The surge in animal adoption has not only impacted Pets at Home as the demand for puppies and kittens grows so does the price and risk involved in buying one from a private breeder. Puppies can cost anything from £800-£2000 and in some unfortunate cases arrive at their new homes ill and in bad condition due to them being a litter from an illegal puppy farm. Heather Flood, a young woman who is currently trying to adopt a puppy said:” We have been looking to adopt either a Labrador, Golden Retriever or a Cockerpoo but the price of puppies the now has led us to stop looking because the prices are far too high, we enquired a couple of times by emailing breeders directly through the Kennel Club but it’s too expensive, we’re hoping once restrictions ease, they’ll go down.

“We looked at the SSPCA to adopt a pet and we want to adopt one more than buy a puppy as so many dogs go through so much in their lives and are put into kennels, but we don’t have a garden or high fences so it would need to be if the dog suited us more than if we suited the dog.

“I think both my pre-lockdown life and post-lockdown life would be able to cater to a dog’s needs as if we were to bring a dog into our lives the now, we’d be able to spend loads of time with it as I’m studying from home both my parents are working from home and my mum will only be in the office one day a week from here on out.”

When asked what advice Matthew would give to someone who is considering adopting a pet during the pandemic he said: “Never make the decision to adopt on impulse, we have care leaflets on hand we can give to customers and we have the five freedom and welfare needs of the pets displayed on our bunny village as well so customers can get the basics needs of the animals before they look into buying a pet. Do some research and ask us questions.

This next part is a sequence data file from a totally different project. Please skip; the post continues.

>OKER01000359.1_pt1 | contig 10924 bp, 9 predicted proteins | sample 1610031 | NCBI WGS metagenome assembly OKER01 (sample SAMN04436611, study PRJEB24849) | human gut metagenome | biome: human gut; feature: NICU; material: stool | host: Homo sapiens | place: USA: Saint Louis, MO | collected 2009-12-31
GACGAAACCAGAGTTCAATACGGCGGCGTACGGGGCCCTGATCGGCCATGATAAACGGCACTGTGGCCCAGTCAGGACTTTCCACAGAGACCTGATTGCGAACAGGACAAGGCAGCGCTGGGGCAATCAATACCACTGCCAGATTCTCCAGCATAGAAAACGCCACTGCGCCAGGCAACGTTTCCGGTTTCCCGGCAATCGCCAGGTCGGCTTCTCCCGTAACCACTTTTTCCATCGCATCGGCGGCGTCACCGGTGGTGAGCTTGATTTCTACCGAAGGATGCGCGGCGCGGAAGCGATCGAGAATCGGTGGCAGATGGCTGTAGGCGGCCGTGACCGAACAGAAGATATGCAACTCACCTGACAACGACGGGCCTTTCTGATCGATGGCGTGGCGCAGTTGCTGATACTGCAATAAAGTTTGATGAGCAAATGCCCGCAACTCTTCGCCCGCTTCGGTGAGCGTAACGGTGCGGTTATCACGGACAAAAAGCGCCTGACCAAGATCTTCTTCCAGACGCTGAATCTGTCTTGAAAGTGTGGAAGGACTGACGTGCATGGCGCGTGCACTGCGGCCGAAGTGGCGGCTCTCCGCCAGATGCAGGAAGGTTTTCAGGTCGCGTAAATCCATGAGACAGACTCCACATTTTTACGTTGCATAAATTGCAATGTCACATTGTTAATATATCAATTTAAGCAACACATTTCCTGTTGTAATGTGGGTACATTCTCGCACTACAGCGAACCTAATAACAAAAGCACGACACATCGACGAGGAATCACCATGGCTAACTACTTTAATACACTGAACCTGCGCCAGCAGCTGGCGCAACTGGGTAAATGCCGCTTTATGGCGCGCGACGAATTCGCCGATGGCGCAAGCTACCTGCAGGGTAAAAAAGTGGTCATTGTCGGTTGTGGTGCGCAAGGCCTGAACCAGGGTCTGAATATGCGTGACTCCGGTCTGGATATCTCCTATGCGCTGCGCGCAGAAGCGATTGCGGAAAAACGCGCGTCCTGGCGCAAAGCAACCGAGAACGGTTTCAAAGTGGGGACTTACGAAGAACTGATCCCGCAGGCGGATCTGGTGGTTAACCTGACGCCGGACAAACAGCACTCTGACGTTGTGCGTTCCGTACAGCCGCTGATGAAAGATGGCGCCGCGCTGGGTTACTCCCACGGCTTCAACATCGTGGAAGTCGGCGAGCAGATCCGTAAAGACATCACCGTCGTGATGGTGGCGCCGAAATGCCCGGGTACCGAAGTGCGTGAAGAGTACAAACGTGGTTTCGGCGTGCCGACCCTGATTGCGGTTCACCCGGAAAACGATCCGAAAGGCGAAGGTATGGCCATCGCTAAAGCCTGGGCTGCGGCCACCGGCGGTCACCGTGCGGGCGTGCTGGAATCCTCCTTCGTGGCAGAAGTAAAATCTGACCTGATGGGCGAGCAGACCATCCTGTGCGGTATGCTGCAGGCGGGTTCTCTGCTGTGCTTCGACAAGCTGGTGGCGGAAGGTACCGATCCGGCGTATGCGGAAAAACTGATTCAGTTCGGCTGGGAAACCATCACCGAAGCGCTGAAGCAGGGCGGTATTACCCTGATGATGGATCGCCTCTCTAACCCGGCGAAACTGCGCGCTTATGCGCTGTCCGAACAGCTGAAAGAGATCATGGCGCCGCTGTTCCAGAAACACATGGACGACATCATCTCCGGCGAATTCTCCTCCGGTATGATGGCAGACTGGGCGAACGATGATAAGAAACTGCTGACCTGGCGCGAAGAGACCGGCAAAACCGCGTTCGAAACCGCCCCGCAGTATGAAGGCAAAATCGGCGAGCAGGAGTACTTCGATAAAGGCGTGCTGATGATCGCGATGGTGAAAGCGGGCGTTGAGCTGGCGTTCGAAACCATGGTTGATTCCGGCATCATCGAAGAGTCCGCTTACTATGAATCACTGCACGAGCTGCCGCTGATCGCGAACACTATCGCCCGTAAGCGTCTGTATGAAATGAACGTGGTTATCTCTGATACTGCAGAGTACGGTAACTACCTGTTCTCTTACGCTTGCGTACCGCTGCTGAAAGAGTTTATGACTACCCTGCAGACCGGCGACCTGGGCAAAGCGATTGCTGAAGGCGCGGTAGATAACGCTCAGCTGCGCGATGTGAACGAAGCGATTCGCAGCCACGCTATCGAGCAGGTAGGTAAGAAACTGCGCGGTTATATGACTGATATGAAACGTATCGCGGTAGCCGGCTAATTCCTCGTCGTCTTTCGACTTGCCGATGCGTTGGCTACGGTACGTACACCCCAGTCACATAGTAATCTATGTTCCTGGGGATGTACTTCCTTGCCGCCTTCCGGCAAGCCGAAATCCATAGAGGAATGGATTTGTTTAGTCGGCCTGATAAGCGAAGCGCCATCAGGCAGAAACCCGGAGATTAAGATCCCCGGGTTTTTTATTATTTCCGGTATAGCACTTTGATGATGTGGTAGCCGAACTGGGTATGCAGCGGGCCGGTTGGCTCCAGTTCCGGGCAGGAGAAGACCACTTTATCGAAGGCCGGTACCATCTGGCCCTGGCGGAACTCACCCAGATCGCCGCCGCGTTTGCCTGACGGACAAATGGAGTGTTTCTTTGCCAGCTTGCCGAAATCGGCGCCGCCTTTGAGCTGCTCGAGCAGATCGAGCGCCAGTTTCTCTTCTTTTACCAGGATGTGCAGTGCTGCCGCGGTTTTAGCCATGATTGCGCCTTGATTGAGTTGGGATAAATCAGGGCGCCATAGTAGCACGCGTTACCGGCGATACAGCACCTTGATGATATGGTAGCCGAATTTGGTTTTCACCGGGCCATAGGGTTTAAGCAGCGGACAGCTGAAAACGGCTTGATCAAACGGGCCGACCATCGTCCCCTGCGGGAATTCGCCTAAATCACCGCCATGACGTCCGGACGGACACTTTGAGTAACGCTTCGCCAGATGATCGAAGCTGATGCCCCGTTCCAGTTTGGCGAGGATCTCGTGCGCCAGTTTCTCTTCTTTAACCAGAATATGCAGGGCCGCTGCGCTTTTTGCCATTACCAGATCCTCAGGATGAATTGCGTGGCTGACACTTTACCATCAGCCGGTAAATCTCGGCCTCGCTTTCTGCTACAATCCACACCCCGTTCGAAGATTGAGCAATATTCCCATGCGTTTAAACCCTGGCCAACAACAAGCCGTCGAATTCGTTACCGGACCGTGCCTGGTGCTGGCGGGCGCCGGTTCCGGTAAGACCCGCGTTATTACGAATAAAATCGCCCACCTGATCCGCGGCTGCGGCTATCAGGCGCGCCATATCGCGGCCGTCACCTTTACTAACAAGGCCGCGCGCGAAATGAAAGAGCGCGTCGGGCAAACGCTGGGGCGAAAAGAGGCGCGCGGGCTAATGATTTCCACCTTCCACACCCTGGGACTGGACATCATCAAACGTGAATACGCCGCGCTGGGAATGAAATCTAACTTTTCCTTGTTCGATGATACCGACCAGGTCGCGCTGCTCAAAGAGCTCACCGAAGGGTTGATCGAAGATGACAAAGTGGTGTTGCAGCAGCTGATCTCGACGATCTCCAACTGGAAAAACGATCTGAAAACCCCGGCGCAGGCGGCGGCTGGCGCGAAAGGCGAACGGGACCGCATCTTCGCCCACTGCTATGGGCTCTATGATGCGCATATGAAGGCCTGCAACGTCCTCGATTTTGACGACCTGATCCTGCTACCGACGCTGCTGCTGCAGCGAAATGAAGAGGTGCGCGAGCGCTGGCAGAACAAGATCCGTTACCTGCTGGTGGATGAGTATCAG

“We’ve updated the Pets at Home YouTube channel so there’s lots of videos on how we feed the pets and how we interact with them so give them a watch and just make sure you read everything we provide you, know everything you’ll need, and make sure you have everything at hand before coming in to buy the pet.”

Pets are wonderful creatures and can bring lots of joy and excitement into your life when they are treated and cared for properly. If you wish to adopt a pet information surrounding adoption can be found on the Pet’s at Home website and in store.

The Five Freedom and Welfare Needs for Rabbits, Guinea Pigs, Hamsters and Fish Are:

1) Suitable living conditions

2) Correct diet, including fresh water

3)Housing with/without other members of their species (This varies animal to animal)

4)Freedom from injury and disease

5)Ability to express normal behaviour and have freedom of pain

And always remember, animals are living, breathing, thinking beings and require lots of commitment, care, and affection. A dog is for life and they are not just a lockdown companion. Guinea pigs and rabbits can be a 6year+ commitment, they are not cute Easter gifts for young children or ‘easy’ starter pets.

 Many animals given as gifts become neglected or returned, please adopt sensibly and always ensure you can provide the appropriate implementation of the five welfare and freedom needs for all pets- not just small animals before you take one home.